Healthcare is among the first industries in South Korea to receive the benefits of data management and storage on blockchains.
The government of South Korea is trying its best to adopt blockchain technology in various industries. The country’s central bank is reviewing the use of a central bank digital currency, and various government ministries want to adopt decentralized identification features within their current systems. Hospitals, pharmaceutical companies and research centers are also looking at blockchain solutions.
Everyone knows that blockchain can help the medical industry, but at the same time, applying a new blockchain service structure to traditional industries is not so quick and simple. Lots of testing needs to be done before it can be to be applied in people’s daily lives.
The South Korean government is encouraging blockchain technology and conducting several proof-of-concept projects to find a proper way to connect blockchain to the current system. The nation’s Ministry of Science and ICT and its National IT Industry Promotion Agency started blockchain proof-of-concept projects in 2019.
As governments globally struggle with the healthcare implications of the coronavirus pandemic, their focuses have invariably shifted away from many chronic diseases and conditions to the more pressing concern of bringing the pandemic under control.
But behind all the noise, government health organizations are making impressive steps forward in the ways in which they use technology to analyze and respond to the challenges that chronic conditions such as diabetes and cardiovascular disease place on populations and healthcare systems.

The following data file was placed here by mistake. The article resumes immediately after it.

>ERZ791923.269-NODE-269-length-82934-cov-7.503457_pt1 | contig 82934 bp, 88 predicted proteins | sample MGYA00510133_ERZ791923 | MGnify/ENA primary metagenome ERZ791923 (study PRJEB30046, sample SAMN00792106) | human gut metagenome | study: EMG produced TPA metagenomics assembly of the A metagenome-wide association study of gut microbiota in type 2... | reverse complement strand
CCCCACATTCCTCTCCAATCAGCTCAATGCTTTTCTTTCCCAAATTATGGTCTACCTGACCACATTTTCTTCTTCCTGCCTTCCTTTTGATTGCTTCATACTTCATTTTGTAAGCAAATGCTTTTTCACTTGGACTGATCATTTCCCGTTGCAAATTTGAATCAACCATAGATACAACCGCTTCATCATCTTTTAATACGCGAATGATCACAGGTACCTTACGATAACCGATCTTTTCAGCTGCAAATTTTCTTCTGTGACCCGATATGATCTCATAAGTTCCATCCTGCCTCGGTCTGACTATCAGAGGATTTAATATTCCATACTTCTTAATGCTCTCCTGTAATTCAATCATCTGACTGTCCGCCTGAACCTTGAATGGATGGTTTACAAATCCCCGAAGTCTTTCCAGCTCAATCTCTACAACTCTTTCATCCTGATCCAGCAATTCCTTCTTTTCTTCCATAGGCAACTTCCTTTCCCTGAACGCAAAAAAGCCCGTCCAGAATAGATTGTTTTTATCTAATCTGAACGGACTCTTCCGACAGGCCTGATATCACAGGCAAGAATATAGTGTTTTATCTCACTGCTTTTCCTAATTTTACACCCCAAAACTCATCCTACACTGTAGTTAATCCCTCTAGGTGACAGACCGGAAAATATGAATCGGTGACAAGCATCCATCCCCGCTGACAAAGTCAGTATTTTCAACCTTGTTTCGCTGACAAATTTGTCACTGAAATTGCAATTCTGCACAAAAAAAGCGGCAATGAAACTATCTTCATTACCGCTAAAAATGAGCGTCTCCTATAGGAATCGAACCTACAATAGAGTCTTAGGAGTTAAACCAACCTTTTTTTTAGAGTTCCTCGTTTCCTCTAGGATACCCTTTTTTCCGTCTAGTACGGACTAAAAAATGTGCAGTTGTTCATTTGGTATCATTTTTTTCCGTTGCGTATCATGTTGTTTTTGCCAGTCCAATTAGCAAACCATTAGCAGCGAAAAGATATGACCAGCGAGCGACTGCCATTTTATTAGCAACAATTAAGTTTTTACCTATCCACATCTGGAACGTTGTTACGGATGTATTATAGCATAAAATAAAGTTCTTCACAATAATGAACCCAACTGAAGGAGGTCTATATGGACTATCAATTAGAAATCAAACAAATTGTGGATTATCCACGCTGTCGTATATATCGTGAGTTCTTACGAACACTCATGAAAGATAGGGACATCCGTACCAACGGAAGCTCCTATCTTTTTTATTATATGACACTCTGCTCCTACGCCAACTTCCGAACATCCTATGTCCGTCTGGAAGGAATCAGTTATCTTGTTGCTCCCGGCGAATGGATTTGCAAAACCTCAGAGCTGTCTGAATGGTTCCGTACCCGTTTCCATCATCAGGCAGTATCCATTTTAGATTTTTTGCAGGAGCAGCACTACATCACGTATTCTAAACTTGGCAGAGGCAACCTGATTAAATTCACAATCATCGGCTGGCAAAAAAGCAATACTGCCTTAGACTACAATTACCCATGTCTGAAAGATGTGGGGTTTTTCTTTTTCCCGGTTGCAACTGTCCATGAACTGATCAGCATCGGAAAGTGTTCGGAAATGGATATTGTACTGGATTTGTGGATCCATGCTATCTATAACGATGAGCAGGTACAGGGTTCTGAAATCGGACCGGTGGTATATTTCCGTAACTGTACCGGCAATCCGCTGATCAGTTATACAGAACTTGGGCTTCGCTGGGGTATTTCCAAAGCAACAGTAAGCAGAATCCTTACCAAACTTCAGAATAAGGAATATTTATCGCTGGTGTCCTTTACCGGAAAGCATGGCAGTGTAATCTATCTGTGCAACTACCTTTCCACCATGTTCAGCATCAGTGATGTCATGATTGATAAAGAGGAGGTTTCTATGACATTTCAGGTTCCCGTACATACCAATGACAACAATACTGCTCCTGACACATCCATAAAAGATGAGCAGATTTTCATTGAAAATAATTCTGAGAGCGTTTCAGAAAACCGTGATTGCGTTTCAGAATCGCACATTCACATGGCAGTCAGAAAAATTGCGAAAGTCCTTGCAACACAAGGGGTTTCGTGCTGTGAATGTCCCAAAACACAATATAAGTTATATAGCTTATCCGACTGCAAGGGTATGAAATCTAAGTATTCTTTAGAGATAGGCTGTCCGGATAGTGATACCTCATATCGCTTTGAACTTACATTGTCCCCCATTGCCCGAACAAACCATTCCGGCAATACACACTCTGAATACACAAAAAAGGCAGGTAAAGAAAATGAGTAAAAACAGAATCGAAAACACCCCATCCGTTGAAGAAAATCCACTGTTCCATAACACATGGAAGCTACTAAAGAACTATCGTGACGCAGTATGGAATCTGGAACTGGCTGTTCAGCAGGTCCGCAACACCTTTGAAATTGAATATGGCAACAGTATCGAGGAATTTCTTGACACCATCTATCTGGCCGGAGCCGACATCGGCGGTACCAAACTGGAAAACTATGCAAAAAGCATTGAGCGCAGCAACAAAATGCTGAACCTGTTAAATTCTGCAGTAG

Professionals working within health departments have long had to contend with a lack of funding that often forces them to rely upon legacy computer software and hardware that is unsuited for a fast-changing healthcare system.
This is where blockchain, and the underlying cryptocurrencies that support it, can play a role, bringing decentralized solutions to departments that rely on clear, accurate daily information to treat their patients.
In South Korea, a country that is very open to blockchain technology and its potential, this new technology is now being used to develop a blockchain-based data registry platform that has been set up to help more than 11 million people living in the country who suffer from chronic conditions such as diabetes and cardiovascular disease.
Diabetes debilitates its sufferers, leading to a reduced quality of life and a dependence on ongoing treatment and drugs to keep the disease at bay. The International Diabetes Foundation estimates that as of 2019, 463 million people suffer from diabetes globally, while South Korea has over 5 million people who struggle with the disease.
Many hospitals and laboratories rely on centralized solutions and databases to coordinate data collaboration, a method that makes it almost impossible to track the use and manipulation of the typically huge volumes of data collected and used by healthcare providers.
The use of blockchain in ordering and storing such a large amount of data will ultimately lead to efficiency improvements for healthcare staff, which means they will be able to spend more time with the people who matter: the patients.
South Korea passed new data-related regulations that will be effective in December. Once the regulations are applied, more corporations are expected to look to the benefits of blockchain for data management and storage.
Current data management systems do not allow corporations to manage data properly, as they cannot track data access or use, so some feel data management and storage could be streamlined and improved using blockchain.
With government support, blockchain adoption isn’t far away, but it depends on whether people are ready to accept this new structure in certain industries. Nobody wants to be the first one to do it and take the risk, but the work of pioneering businesses means we are only one step away from much wider adoption of blockchain technology.
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